University of Oregon student Annie Neal

Student’s Vibrant Vision for the Future 
Coming into Focus

All the puzzle pieces fit together perfectly for photographer, advertising major

By Ed Dorsch Photo courtesy Annie Neal Illustration by Ella White May 20, 2024

3 min read 

Annie Neal is on the UO dean’s list and a fast track to graduate. For the advertising major and entrepreneurship minor, it’s the latest step on a journey to success—thanks to guidance along the way.

“My support system has been so important,” Neal says. “There was always someone or something reminding me of where I want to be and how I was going to get there.”

She’s followed a path of success, from valedictorian at Portland’s McDaniel High School, to the UO, the School of Journalism and Communication, then photographer, creative director, and content creator.  

Neal already does marketing communications for several organizations. She hopes to ramp up the freelance work as soon as she finds the time and eventually start a creative agency.  

She credits a mosaic of mentors for keeping her on the straight and narrow.  

Those interconnected pieces—her puzzle for success—included dance, her mom, and a nonprofit that helps students traditionally underrepresented in higher education. At the UO, Neal found more support: Teachers, advisers, the Black Alumni Network, and the Center for Multicultural Academic Excellence to name a few.  

Along with other Ducks who are soaring high, Annie Neal is featured in Wings of Achievement, a campaign that highlights students supported by UO programs and scholarships on their paths to success


Neal plans to complete her degree just three years after enrolling. All the pieces are in place for commencement next June—no surprise for a student who’s always been future focused.

At age five, Neal started with Portland studio Body & Soul Creative Dance, dedicating hours rehearsing, competing, and eventually teaching younger students. Balancing school with dance taught her responsibility, accountability, and discipline, she says.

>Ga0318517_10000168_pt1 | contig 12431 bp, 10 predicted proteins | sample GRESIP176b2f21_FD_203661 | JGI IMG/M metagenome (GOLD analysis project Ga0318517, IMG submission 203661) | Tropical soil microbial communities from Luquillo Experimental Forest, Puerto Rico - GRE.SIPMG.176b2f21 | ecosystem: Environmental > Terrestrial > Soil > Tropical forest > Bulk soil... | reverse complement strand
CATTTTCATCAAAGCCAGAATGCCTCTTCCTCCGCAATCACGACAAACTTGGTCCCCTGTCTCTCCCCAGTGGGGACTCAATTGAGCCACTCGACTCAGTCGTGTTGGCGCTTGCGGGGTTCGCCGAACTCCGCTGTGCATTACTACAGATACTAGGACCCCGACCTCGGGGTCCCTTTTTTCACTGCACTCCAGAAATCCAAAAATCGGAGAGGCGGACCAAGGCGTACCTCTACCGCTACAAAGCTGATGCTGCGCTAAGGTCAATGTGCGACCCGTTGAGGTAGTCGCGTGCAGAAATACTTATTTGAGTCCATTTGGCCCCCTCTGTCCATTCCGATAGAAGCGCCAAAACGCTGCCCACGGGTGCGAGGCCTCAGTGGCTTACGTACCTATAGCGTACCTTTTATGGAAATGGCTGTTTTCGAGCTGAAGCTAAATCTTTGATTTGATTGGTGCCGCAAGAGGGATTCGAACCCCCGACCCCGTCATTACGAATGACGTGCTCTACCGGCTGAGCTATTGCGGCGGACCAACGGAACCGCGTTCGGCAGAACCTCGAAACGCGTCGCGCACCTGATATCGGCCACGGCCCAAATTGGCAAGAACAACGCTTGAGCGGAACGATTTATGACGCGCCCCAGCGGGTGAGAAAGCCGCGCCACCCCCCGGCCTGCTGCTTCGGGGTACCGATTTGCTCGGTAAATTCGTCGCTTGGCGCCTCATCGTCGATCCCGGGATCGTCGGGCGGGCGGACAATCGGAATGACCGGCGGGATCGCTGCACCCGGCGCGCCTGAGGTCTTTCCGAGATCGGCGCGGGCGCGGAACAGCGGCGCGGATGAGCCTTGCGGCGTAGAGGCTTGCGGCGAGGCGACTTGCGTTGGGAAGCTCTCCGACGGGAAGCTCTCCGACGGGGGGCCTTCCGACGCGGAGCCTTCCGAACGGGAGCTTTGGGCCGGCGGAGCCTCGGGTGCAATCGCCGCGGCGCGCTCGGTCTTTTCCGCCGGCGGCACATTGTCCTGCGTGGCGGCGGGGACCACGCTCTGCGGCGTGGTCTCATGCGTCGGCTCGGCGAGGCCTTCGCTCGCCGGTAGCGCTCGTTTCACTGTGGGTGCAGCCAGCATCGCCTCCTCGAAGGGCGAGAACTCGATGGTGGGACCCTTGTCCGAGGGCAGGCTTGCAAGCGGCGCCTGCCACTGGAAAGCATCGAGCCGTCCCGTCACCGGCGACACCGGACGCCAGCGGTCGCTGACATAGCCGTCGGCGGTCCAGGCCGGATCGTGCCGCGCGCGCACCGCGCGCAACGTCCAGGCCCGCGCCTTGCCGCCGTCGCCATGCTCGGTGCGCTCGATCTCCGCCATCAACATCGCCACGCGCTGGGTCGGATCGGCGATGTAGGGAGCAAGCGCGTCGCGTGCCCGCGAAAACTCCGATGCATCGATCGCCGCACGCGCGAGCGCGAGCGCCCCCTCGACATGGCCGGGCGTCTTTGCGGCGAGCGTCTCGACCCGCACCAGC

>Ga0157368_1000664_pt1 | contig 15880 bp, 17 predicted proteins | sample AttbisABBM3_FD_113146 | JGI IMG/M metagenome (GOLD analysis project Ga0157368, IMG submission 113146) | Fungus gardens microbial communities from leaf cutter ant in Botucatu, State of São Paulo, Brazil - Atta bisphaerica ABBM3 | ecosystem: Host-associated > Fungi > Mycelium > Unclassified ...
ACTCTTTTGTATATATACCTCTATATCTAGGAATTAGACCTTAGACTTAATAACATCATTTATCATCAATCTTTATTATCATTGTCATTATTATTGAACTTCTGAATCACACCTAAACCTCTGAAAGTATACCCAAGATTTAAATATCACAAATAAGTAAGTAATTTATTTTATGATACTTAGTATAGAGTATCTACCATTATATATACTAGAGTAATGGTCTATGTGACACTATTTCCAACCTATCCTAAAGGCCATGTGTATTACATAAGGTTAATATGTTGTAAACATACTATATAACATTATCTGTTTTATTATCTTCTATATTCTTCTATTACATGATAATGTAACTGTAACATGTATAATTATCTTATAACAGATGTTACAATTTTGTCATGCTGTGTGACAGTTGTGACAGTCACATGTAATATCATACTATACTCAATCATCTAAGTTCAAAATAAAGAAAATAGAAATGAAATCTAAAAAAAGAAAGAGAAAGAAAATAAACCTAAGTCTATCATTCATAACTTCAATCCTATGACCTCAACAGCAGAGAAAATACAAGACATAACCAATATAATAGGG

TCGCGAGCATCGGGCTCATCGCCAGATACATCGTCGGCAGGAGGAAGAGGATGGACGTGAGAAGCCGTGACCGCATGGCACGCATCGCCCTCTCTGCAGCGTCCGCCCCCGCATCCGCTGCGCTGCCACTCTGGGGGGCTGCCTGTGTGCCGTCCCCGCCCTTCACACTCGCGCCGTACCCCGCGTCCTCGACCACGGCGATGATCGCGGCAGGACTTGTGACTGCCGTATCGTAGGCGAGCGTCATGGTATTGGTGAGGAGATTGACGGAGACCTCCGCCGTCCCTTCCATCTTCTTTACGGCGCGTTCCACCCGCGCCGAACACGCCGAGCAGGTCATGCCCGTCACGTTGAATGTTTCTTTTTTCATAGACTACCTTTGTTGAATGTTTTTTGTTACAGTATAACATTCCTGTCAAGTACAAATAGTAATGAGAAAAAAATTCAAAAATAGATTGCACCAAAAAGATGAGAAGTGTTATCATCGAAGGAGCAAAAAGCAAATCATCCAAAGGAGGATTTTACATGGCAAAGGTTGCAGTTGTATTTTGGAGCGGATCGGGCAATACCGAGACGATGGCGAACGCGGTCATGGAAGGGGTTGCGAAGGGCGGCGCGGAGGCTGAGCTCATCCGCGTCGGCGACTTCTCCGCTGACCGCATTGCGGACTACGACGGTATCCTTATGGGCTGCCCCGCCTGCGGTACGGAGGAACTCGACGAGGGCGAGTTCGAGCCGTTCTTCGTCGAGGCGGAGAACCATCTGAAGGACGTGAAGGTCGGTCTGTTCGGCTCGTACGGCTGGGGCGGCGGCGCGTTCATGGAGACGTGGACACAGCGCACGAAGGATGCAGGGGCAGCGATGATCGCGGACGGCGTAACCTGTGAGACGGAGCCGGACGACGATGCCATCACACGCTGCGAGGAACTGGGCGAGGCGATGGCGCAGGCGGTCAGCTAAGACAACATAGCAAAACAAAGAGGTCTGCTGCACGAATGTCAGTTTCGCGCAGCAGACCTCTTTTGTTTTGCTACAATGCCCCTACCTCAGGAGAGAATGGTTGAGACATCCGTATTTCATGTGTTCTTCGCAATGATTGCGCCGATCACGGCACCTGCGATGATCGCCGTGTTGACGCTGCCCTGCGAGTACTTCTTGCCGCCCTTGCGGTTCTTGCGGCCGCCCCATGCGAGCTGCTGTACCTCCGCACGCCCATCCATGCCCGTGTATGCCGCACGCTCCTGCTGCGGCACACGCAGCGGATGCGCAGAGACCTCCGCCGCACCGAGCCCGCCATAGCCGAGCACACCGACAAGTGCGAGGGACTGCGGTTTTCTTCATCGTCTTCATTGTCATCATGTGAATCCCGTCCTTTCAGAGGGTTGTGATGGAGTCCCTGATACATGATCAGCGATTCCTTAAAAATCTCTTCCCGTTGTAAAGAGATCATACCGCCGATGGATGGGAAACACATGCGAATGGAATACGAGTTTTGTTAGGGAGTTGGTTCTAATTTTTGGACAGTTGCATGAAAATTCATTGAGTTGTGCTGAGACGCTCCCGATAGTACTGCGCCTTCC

Also, in her corner there was always mom: strict but nurturing. A single parent, Amy Mitchell attended night school to become a medical assistant.  

“Mom inspired me. She taught me that I can do whatever I want with my life.”

Annie also credits stepdad Doug Ashley for “intense support” and adds he’s a major Ducks fan.  

In the fifth grade, Neal joined Advancement Via Individual Determination, a student success system developed by a global nonprofit. McDaniel was the first school in Oregon to offer the program. 
The advisers helped Neal apply to more than ten colleges and universities. But she chose the UO because of the financial assistance.  

Neal received diversity excellence and summit scholarships, Arlyn E. Cole and Ann Maxwell scholarships from the School of Journalism and Communication, and other awards.  

She also received the PathwayOregon promise. In addition to guaranteeing tuition is covered, PathwayOregon offers advising, tutoring, and student activities.

“Annie is destined for great things,” says PathwayOregon adviser Melissa Bentley. “She’s had to work hard to get where she is, but she’s also been good at identifying supports, mentors, and communities.” 

Bentley says students like Neal often need the most help with what she calls the hidden curriculum of university life—obstacles such as financial aid forms, academic requirements, and finding resources. Crucial pieces of the puzzle.

During her first year at the UO, Neal also reached out to Ericka Warren, BA ’92 (Asian Studies), MBA ’19, president of the Black Alumni Network. Neal says she’ll never forget her simple, powerful advice: get involved. Neal joined the network and now volunteers on its board. Another crucial piece.

Last summer, for the university’s Portland Internship Experience Neal worked on design, branding, and social media for GladRags. The Portland business sells zero waste wellness products and offered Neal a part-time job after the internship ended. 

“Having that validation, knowing my work is valuable enough to keep me on, made me realize I can do that with other brands,” Neal says. More pieces fitting together.

She also does photography and social media work with Nurturely, a nonprofit committed to perinatal equity. And she’s taking photos for a Eugene yoga studio.  

For Neal, the creative work is inspiring. Helping great organizations makes it even better. 

She hopes to someday help others piece their futures together, drawing from her own experiences. Because crime, gangs, and violence were part of daily life in her neighborhood while growing up, she says, but not her life. 

“My ultimate goal is to support scholarships and provide mentorship to Black creatives,” she says.   

“I know how important both of those were to me, in terms of going to college and being able to fulfill my dreams. I want to provide that space for others when I have the opportunity.”  

Ed Dorsch, BA ’94 (English, sociology), MA ’99 (journalism), is a contributing editor for Oregon Quarterly

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